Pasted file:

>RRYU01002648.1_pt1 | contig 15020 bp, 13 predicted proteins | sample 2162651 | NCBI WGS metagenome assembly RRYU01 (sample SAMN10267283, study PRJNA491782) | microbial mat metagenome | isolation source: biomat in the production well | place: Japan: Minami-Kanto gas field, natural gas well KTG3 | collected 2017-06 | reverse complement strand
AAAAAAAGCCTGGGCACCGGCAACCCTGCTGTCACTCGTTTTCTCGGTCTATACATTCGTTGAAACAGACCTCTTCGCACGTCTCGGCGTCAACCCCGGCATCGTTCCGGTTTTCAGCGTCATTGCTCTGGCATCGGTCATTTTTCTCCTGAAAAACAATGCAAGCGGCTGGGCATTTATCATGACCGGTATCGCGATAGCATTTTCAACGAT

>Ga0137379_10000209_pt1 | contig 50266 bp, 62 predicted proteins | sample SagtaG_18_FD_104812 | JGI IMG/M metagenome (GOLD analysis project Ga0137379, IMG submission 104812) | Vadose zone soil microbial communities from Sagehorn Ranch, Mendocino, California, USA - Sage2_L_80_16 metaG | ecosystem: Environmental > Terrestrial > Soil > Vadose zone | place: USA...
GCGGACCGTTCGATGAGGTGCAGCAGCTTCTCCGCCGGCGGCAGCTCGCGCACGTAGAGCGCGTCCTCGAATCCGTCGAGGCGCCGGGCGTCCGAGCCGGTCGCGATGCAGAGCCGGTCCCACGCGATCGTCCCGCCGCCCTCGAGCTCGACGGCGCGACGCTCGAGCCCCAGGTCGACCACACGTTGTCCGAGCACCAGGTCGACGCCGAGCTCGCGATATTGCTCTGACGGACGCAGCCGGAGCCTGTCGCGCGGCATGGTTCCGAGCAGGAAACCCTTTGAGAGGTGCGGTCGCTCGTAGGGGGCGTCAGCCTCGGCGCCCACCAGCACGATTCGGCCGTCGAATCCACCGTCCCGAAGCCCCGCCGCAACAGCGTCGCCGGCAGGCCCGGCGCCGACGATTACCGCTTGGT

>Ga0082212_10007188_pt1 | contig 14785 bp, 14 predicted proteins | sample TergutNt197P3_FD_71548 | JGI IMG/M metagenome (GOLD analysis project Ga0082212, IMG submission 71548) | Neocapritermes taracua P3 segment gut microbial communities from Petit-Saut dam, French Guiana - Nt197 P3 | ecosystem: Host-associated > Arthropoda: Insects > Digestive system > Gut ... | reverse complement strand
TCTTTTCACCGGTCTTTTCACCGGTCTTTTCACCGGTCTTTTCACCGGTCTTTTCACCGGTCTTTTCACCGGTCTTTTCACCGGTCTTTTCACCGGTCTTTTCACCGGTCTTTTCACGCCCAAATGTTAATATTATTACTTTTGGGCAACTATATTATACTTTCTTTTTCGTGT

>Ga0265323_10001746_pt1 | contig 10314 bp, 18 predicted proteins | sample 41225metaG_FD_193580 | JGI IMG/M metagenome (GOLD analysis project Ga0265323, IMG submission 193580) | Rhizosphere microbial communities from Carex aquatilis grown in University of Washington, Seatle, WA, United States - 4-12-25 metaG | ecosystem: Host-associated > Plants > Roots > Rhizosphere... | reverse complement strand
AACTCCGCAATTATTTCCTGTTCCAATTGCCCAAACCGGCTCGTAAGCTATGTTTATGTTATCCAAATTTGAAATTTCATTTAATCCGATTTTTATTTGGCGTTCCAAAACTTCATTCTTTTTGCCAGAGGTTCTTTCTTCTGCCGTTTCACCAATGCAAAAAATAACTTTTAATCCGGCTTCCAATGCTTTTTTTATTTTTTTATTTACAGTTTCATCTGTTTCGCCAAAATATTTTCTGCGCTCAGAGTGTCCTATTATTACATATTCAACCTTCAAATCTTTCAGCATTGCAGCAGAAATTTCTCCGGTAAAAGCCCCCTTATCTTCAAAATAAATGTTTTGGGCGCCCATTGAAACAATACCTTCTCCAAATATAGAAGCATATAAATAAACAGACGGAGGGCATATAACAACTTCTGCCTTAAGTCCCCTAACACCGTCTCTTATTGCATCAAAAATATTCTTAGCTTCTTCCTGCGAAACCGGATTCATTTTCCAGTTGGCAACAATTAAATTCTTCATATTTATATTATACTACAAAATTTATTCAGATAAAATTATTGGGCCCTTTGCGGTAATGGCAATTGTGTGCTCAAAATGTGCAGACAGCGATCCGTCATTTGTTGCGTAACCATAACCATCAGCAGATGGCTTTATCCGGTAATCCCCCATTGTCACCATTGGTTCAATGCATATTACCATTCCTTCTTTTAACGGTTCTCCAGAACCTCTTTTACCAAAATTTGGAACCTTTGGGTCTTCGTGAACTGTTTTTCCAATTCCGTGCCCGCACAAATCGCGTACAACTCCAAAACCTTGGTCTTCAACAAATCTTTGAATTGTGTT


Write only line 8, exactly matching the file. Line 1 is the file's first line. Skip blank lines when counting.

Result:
AACTCCGCAATTATTTCCTGTTCCAATTGCCCAAACCGGCTCGTAAGCTATGTTTATGTTATCCAAATTTGAAATTTCATTTAATCCGATTTTTATTTGGCGTTCCAAAACTTCATTCTTTTTGCCAGAGGTTCTTTCTTCTGCCGTTTCACCAATGCAAAAAATAACTTTTAATCCGGCTTCCAATGCTTTTTTTATTTTTTTATTTACAGTTTCATCTGTTTCGCCAAAATATTTTCTGCGCTCAGAGTGTCCTATTATTACATATTCAACCTTCAAATCTTTCAGCATTGCAGCAGAAATTTCTCCGGTAAAAGCCCCCTTATCTTCAAAATAAATGTTTTGGGCGCCCATTGAAACAATACCTTCTCCAAATATAGAAGCATATAAATAAACAGACGGAGGGCATATAACAACTTCTGCCTTAAGTCCCCTAACACCGTCTCTTATTGCATCAAAAATATTCTTAGCTTCTTCCTGCGAAACCGGATTCATTTTCCAGTTGGCAACAATTAAATTCTTCATATTTATATTATACTACAAAATTTATTCAGATAAAATTATTGGGCCCTTTGCGGTAATGGCAATTGTGTGCTCAAAATGTGCAGACAGCGATCCGTCATTTGTTGCGTAACCATAACCATCAGCAGATGGCTTTATCCGGTAATCCCCCATTGTCACCATTGGTTCAATGCATATTACCATTCCTTCTTTTAACGGTTCTCCAGAACCTCTTTTACCAAAATTTGGAACCTTTGGGTCTTCGTGAACTGTTTTTCCAATTCCGTGCCCGCACAAATCGCGTACAACTCCAAAACCTTGGTCTTCAACAAATCTTTGAATTGTGTT